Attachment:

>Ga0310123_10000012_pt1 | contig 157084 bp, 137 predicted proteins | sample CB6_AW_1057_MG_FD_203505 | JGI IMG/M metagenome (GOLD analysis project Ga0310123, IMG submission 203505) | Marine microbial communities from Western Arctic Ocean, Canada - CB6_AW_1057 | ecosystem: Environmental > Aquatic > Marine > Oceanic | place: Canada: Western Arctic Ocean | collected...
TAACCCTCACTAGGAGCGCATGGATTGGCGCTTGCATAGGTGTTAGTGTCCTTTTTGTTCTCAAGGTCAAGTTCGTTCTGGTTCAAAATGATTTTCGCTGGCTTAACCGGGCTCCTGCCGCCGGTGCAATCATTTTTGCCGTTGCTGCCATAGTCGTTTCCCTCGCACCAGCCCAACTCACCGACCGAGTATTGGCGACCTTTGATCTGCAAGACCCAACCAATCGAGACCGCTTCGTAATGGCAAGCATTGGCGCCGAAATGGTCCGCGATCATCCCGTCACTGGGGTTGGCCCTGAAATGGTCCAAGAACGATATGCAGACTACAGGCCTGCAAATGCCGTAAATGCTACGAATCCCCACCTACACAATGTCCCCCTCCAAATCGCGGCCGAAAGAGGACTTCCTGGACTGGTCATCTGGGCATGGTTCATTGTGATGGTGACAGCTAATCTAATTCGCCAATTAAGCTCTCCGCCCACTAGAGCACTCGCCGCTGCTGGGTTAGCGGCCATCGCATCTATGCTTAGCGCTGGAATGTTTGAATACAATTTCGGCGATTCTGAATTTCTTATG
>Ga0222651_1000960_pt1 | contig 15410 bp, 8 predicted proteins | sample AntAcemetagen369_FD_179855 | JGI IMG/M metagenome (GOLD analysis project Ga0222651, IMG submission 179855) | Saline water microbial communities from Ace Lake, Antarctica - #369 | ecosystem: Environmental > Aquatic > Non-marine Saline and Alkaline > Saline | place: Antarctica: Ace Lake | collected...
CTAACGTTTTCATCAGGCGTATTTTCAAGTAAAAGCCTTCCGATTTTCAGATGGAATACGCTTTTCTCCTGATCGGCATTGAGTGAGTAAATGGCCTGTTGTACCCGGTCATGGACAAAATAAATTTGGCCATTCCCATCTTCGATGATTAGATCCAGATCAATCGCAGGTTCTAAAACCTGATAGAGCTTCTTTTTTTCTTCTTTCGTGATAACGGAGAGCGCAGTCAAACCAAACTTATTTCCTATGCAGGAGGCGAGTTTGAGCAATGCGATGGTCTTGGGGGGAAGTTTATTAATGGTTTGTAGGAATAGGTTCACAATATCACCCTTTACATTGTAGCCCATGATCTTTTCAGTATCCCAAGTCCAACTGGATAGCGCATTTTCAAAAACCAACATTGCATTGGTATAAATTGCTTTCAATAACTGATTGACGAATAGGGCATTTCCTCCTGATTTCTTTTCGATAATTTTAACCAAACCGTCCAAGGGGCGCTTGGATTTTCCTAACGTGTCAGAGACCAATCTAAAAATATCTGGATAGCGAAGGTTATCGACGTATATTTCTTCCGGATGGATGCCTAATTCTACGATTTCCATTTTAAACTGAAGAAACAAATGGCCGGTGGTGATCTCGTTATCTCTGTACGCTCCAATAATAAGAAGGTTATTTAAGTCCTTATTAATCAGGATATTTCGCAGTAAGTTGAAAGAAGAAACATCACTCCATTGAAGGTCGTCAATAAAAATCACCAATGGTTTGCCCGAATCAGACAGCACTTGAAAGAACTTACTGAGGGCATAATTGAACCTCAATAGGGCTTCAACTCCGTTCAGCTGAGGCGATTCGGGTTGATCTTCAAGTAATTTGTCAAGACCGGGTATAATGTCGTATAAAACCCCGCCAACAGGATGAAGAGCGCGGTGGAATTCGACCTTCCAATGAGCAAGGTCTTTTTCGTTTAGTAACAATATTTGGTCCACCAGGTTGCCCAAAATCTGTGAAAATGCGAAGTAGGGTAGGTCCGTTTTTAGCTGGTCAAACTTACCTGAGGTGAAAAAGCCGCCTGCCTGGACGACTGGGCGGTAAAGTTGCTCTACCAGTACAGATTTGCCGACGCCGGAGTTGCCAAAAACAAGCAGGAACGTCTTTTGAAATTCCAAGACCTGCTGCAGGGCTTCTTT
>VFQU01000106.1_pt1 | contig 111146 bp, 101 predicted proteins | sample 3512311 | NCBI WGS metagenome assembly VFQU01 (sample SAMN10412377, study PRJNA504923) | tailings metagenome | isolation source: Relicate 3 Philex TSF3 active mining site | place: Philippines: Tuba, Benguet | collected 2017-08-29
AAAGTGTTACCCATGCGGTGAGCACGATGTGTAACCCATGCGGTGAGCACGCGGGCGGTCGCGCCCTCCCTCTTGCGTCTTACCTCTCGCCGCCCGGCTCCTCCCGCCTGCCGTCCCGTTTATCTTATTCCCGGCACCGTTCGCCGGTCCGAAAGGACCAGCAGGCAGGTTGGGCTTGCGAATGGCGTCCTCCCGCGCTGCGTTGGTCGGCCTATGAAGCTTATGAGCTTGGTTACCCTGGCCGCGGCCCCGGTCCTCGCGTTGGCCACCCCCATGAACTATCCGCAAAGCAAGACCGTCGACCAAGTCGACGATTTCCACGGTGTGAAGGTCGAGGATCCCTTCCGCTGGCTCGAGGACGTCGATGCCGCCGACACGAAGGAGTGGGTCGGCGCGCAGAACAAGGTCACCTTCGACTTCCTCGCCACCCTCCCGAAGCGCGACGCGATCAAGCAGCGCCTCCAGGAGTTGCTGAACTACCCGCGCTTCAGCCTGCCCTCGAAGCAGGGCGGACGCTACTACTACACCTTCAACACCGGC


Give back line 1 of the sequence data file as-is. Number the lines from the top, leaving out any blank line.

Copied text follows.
>Ga0310123_10000012_pt1 | contig 157084 bp, 137 predicted proteins | sample CB6_AW_1057_MG_FD_203505 | JGI IMG/M metagenome (GOLD analysis project Ga0310123, IMG submission 203505) | Marine microbial communities from Western Arctic Ocean, Canada - CB6_AW_1057 | ecosystem: Environmental > Aquatic > Marine > Oceanic | place: Canada: Western Arctic Ocean | collected...